The time had finally come. Jesus finished a last supper with His disciples, where He shared His heart and some final words of exhortation. As they left the room Jesus looked at the sky and prayed. He prayed for Himself (John 17:1-5), and for His apostles (17:6-19). And then He did something, which should be at the core of our reflections as we go into this Easter season: He prayed for us.
Think of it! On the eve of His crucifixion, with the world’s sins weighing on His heart, Jesus took time to pray for us down through the ages, for all who would receive Him as Saviour.
What He didn’t pray for is as significant as what He did. Jesus didn’t pray things we usually pray for like health, wealth, or happiness. Instead, with His death at hand, He prayed three things for us—things nearest to His heart as priorities for our lives and prayers.
Harmony Among Us (17:21-23). First, Jesus prayed for all who believe in Him to be marked by harmonious unity.
Why is Christian unity so important? So the world will know God sent Jesus (17:23). The essence of what it means to be a Christian lies in the fact that we are united with and in Christ. Therefore, we are living advertisements that Jesus is who He says He is. It is inconsistent to claim unity but display disunity among believers.
Unity isn’t natural or easy. It takes the work of the Holy Spirit in our lives, which is evidence of Christ’s saving work. This is why unity between believers is such a powerful testimony and why Jesus prayed for it.
However, unity doesn’t require uniformity. Just because we don’t think the same way on every account doesn’t mean believers should be divided. Above everything else we are to preserve our unity (1 Corinthians 1:10; Philippians 1:27; 2:1-4; 1 Peter 3:8). Let this phrase from St. Augustine be our guide. “In essentials, unity; in non-essentials, liberty; in all things, charity.”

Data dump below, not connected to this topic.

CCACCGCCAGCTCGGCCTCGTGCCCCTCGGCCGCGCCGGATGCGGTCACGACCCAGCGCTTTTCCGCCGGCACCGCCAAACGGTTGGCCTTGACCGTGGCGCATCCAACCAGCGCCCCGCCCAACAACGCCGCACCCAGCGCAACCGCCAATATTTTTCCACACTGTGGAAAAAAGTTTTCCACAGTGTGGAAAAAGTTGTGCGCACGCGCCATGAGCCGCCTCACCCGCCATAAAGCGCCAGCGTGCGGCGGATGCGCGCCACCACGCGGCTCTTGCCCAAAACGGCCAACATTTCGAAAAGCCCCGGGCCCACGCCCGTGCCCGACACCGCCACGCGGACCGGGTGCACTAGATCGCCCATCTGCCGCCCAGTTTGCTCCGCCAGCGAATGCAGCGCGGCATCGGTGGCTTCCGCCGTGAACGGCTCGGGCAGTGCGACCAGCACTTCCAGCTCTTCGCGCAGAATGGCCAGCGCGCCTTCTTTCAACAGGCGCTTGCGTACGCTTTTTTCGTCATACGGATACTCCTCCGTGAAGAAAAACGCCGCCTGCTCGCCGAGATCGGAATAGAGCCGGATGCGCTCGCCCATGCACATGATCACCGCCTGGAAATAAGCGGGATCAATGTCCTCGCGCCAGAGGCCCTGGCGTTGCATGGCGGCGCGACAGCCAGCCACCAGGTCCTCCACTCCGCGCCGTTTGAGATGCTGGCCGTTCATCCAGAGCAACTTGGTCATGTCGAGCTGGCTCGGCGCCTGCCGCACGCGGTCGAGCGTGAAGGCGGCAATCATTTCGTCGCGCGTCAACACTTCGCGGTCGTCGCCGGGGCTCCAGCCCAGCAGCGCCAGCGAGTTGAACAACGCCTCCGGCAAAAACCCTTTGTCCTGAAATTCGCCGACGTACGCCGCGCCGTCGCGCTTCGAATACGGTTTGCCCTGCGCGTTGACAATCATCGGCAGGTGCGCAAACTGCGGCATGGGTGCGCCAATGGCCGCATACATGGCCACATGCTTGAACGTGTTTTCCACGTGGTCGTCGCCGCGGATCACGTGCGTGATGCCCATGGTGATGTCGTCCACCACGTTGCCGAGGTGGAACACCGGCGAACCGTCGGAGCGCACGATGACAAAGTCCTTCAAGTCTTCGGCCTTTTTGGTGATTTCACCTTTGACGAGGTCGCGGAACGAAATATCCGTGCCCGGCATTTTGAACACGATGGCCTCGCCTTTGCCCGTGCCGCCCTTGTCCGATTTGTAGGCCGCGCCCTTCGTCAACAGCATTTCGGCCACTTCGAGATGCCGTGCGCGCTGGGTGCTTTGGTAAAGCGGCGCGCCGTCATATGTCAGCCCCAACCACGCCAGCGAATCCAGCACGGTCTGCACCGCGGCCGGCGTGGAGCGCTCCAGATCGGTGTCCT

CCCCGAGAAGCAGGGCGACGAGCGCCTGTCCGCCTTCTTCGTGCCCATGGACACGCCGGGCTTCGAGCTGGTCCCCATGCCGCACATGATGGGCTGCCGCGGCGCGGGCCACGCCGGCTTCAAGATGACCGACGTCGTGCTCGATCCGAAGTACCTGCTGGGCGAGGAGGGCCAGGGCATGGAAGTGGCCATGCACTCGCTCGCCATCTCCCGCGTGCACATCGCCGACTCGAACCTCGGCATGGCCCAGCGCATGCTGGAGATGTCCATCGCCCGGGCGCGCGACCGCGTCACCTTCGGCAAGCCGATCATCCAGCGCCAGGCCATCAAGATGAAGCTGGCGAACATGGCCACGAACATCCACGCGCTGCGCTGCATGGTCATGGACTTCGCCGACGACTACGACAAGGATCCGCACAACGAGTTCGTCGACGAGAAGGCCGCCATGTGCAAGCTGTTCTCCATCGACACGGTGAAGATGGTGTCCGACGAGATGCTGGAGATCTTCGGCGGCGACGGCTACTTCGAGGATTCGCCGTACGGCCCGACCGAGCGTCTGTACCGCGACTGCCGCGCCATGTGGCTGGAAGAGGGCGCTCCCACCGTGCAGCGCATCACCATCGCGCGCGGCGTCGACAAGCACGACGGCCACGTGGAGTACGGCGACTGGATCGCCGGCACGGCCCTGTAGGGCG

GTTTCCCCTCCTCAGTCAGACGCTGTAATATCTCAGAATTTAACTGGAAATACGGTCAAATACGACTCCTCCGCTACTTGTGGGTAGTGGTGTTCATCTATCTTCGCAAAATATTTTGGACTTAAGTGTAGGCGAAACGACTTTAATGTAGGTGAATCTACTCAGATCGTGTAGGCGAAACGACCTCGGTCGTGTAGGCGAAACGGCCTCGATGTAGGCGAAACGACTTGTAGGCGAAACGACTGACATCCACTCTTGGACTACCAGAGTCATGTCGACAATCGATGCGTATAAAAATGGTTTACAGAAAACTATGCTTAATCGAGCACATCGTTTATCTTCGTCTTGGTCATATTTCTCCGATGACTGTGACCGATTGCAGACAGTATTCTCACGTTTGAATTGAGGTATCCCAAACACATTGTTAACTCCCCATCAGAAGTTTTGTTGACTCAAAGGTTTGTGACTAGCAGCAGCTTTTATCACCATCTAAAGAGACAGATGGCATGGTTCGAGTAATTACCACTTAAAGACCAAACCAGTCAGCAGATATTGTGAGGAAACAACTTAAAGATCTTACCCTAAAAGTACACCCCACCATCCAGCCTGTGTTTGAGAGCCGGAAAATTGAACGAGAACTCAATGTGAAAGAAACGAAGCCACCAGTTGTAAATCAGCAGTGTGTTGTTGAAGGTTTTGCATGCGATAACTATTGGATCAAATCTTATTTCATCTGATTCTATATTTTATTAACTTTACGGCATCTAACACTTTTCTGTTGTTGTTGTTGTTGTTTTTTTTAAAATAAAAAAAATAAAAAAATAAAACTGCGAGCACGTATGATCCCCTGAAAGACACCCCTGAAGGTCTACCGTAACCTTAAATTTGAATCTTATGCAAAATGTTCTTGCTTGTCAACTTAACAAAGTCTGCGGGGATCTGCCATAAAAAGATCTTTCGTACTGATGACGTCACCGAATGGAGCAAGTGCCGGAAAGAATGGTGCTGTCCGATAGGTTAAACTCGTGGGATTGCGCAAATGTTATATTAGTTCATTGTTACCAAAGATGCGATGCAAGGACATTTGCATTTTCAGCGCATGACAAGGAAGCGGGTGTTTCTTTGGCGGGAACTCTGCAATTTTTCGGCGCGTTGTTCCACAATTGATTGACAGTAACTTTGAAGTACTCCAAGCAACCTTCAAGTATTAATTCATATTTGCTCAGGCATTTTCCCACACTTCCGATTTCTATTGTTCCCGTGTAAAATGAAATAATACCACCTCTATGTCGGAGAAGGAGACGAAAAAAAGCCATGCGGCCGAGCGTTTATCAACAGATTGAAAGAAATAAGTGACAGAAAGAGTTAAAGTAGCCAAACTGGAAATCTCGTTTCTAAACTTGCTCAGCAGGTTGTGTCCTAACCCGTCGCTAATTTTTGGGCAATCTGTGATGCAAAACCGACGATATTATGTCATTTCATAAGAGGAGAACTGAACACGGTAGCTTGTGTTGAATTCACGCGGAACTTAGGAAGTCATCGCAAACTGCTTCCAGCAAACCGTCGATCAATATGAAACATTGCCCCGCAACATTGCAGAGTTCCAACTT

Heaven For Us (17:24). Second, Jesus told God that His will was for us to be with Him in Heaven, so we can behold and share in His glory.
In the New Testament, there are two Greek words that are translated "to will." The first is thelo, which means “to purpose.” It’s used for the will of God, which is unalterable and firmly fixed. It’s the decree of the sovereign God and will come to pass.
The other word is boulomai, which means “to have a wish or a desire about something.” This word is used of God's desires that may or may not come to pass depending upon our actions. For instance, boulomai is used in 2 Peter 3:9. “The Lord is not slow about His promise, as some count slowness, but is patient toward you, not wishing for any to perish but for all to come to repentance” (NASB). It’s not God's wish that any perish. However, for this to be realized all men must receive the Lord.
In John 17:24 thelo is the word used. Jesus is saying, "I am declaring my purpose is for everyone who receives Me to be with Me in Heaven and behold My glory." In other words, if we are saved we are going home. What assurance and comfort!
Hearts in Us (17:25-26). Third, Jesus prayed that our hearts would be filled with God’s love and expressed in our lives to the world. This kind of love is God's demand for us as His children (1 Corinthians 13:1-8). In fact, Jesus said our love would be a sign to the world that we belong to the Lord. “By this all men will know that you are My disciples, if you have love for one another” (John 13:35).
This is a love the world can’t duplicate. It’s produced by the Holy Spirit in our hearts as born-again children of God. Who but God could produce within us a love for others? There is so much dividing us—background, social and financial standing, race and creed. The love of God in our hearts as His children is the best witness to the world of the truth of the Gospel.
Easter is a time for special reflection on what Jesus endured for us. It’s because of His death and resurrection we are heaven-bound. With the Cross in view, Jesus prayed we would be united together with love.
Is your life an answer to His prayer?